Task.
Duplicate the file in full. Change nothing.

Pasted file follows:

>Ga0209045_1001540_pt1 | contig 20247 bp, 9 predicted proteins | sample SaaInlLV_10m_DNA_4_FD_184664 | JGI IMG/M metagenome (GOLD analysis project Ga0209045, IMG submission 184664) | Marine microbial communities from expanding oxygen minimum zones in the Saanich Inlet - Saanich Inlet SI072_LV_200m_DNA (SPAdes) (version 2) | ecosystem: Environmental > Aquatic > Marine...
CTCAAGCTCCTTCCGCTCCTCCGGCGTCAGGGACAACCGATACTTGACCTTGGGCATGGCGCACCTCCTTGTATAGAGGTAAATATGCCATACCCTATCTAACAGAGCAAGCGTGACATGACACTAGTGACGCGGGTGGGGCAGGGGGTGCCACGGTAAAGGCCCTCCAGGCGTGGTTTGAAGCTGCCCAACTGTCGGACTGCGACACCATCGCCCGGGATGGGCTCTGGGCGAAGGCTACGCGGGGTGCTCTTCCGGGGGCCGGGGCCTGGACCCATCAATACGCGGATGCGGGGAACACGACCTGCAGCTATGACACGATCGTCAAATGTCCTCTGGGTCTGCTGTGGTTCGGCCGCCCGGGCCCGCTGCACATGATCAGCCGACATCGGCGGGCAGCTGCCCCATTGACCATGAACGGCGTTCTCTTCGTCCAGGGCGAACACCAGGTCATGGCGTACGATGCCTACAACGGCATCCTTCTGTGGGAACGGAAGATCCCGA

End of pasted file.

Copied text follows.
>Ga0209045_1001540_pt1 | contig 20247 bp, 9 predicted proteins | sample SaaInlLV_10m_DNA_4_FD_184664 | JGI IMG/M metagenome (GOLD analysis project Ga0209045, IMG submission 184664) | Marine microbial communities from expanding oxygen minimum zones in the Saanich Inlet - Saanich Inlet SI072_LV_200m_DNA (SPAdes) (version 2) | ecosystem: Environmental > Aquatic > Marine...
CTCAAGCTCCTTCCGCTCCTCCGGCGTCAGGGACAACCGATACTTGACCTTGGGCATGGCGCACCTCCTTGTATAGAGGTAAATATGCCATACCCTATCTAACAGAGCAAGCGTGACATGACACTAGTGACGCGGGTGGGGCAGGGGGTGCCACGGTAAAGGCCCTCCAGGCGTGGTTTGAAGCTGCCCAACTGTCGGACTGCGACACCATCGCCCGGGATGGGCTCTGGGCGAAGGCTACGCGGGGTGCTCTTCCGGGGGCCGGGGCCTGGACCCATCAATACGCGGATGCGGGGAACACGACCTGCAGCTATGACACGATCGTCAAATGTCCTCTGGGTCTGCTGTGGTTCGGCCGCCCGGGCCCGCTGCACATGATCAGCCGACATCGGCGGGCAGCTGCCCCATTGACCATGAACGGCGTTCTCTTCGTCCAGGGCGAACACCAGGTCATGGCGTACGATGCCTACAACGGCATCCTTCTGTGGGAACGGAAGATCCCGA